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Facebook decides to take down Trump 2020 campaign's 'census' ads

By Elizabeth Culliford and Nick Brown
Stickers bearing the Facebook logo are pictured at Facebook Inc's F8 developers conference in San Jose

By Elizabeth Culliford and Nick Brown

SAN FRANCISCO (Reuters) - Facebook Inc on Thursday removed ads by President Donald Trump's re-election campaign that asked users to fill out an "Official 2020 Congressional District Census" because the ads violate the company's policy against misinformation on the government's census.

The ads, which come from the pages of the Republican president and Vice President Mike Pence, link to a survey on an official campaign website and then to a page asking for donations.

"We need Patriotic Americans like YOU to respond to this census, so we can develop a winning strategy for YOUR STATE," the ad read.

The online newsletter Popular Information, which first reported on the ads, said Facebook had originally said they did not violate its policy.

Civil rights advocates said they pushed Facebook to remove the ads and Facebook confirmed it re-reviewed them.

The social media company, which has come under fire for allowing politicians to run misleading advertisements, said in December it would ban ads that aim to limit participation in the U.S. census, which officials and lawmakers fear could be targeted by disinformation aiming to disrupt the count.

"There are policies in place to prevent confusion around the official U.S. Census and this is an example of those being enforced," Facebook spokesman Andy Stone said in a statement.

Earlier on Thursday, U.S. House of Representatives Speaker Nancy Pelosi, a Democrat, slammed Facebook before it decided to remove the ads.

"I know the profit motive is their business model. But it should not come at the cost of counting who is in our country, so that we can provide the services and the rest,” said Pelosi, speaking at a press conference.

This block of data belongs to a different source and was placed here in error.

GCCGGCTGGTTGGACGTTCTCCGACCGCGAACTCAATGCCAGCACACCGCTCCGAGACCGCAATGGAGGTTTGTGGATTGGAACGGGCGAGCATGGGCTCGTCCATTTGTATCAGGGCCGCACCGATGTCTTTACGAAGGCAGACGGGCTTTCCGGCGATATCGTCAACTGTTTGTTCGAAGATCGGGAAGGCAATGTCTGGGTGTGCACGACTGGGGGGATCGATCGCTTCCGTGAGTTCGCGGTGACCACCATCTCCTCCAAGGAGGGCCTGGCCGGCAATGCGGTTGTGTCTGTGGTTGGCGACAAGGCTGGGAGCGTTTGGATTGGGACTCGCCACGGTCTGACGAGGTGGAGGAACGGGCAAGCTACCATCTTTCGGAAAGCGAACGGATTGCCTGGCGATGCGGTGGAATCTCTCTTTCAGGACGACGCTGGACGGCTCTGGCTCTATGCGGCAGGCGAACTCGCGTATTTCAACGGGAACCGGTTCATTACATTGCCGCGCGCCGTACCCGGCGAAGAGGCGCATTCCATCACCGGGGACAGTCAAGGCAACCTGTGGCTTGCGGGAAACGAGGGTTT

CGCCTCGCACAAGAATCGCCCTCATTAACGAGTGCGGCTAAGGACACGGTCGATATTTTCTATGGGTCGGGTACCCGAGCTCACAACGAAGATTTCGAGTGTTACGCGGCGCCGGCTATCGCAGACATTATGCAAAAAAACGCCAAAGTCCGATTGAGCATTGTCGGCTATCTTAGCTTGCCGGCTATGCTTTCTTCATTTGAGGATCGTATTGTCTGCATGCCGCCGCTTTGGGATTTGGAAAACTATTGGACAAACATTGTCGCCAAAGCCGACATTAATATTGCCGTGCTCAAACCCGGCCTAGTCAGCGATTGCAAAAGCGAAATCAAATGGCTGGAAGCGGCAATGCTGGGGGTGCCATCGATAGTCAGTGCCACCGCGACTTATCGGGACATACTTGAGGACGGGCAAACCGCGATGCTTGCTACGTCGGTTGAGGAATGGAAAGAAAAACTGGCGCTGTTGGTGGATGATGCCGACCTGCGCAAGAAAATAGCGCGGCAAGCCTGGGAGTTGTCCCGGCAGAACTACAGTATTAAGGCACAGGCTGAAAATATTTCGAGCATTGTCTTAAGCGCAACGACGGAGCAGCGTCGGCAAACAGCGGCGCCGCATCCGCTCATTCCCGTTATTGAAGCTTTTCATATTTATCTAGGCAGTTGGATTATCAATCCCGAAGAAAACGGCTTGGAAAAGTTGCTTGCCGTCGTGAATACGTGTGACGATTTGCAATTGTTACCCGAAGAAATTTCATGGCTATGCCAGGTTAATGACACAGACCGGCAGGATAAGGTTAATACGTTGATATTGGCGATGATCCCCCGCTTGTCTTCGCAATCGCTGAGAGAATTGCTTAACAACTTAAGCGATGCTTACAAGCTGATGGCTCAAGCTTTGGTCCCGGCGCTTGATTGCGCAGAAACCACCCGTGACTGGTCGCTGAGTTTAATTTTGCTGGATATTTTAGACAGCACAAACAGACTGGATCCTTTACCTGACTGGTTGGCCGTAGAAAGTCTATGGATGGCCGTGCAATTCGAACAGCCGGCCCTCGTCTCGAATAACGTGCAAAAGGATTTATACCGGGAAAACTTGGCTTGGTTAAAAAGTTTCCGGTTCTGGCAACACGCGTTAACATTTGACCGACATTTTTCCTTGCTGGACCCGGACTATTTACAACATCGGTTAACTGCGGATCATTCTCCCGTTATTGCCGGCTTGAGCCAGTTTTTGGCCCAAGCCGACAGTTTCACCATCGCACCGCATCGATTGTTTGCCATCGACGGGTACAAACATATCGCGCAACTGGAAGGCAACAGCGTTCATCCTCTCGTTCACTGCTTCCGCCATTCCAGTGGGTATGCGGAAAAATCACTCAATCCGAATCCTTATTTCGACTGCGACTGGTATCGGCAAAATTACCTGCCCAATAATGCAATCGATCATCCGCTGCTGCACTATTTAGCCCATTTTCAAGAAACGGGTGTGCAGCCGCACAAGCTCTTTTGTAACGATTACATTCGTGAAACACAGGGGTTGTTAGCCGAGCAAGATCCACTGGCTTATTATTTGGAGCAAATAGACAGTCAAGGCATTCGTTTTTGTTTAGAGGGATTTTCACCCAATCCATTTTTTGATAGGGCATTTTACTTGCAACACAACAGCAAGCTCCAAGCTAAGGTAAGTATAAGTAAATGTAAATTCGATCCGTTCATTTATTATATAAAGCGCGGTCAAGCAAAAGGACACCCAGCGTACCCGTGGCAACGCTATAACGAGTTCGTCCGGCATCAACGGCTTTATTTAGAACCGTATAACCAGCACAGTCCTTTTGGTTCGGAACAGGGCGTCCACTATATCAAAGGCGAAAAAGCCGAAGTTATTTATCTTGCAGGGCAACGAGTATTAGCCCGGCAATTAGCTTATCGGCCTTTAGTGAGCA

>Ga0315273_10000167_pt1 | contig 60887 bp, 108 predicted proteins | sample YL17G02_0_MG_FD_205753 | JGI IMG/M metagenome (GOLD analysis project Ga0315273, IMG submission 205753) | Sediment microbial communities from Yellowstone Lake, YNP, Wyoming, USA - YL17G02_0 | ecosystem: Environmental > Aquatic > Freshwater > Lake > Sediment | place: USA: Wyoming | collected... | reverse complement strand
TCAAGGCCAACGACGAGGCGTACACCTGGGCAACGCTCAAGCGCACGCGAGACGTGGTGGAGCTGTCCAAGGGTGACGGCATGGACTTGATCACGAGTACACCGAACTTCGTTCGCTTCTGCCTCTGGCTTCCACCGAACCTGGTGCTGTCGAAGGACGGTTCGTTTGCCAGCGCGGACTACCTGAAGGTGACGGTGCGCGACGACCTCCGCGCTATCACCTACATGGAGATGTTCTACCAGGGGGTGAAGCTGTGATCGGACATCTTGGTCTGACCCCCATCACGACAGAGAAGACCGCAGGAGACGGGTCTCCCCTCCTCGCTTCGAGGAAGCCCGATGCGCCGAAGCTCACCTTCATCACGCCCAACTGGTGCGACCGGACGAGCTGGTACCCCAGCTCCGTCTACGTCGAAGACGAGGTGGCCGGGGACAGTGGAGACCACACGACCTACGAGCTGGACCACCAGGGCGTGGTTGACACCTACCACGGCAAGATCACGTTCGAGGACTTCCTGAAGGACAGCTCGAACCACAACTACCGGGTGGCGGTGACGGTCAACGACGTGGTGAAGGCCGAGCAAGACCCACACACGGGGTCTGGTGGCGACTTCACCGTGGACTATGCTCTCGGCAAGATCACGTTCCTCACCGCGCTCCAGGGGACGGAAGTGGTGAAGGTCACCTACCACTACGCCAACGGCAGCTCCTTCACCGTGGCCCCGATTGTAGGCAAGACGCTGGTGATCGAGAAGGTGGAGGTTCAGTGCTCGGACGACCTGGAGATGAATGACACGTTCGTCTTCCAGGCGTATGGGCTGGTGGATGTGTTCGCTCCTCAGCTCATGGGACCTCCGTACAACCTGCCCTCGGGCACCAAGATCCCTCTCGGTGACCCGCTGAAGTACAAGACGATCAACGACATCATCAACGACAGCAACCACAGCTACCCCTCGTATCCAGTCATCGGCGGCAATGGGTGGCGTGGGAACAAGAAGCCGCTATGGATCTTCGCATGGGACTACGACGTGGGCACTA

The Trump campaign and the Census Bureau did not immediately respond to a Reuters request for comment.

The 2020 census became a political lightning rod when the Trump administration announced plans in 2018 to add a question asking respondents if they were U.S. citizens. The move, which was blocked by the U.S. Supreme Court, was criticized by some states and civil liberties groups who said the question was meant to deter immigrants from participating and help Republicans gain seats in the U.S. Congress.

Members of the House Committee on Oversight and Reform wrote a letter to the Republican National Committee on Thursday, requesting that it stop sending communications that resemble official census documents, citing news reports of fundraising mailers sent by the RNC that say "2020 Congressional District Census" and include questionnaires.

“These mailers are fully compliant with the law, clearly marked as a fundraising solicitation from the Republican National Committee, and in no way resemble the official government census. We are adding language to future mailers to make it even more obvious,” said an RNC spokeswoman.

The count, which takes place once a decade, is expected to be filled out largely online for the first time in 2020.

Census officials have been concerned that the census, whose data is used to allocate seats in the U.S. Congress and state legislatures, and to guide the federal government in allocating $1.5 trillion a year in aid, could be a target for disinformation.

The Census Bureau has purchased dozens of web addresses with "census" or other keywords in the title, to make it harder for potential imposter sites to operate, and held numerous meetings with Twitter, Facebook and other social media sites, in hopes of getting some help monitoring for bad actors.


(Reporting by Elizabeth Culliford in San Francisco and Nick Brown in New York; Additional reporting by Doina Chiacu in Washington; Editing by Dan Grebler and Cynthia Osterman)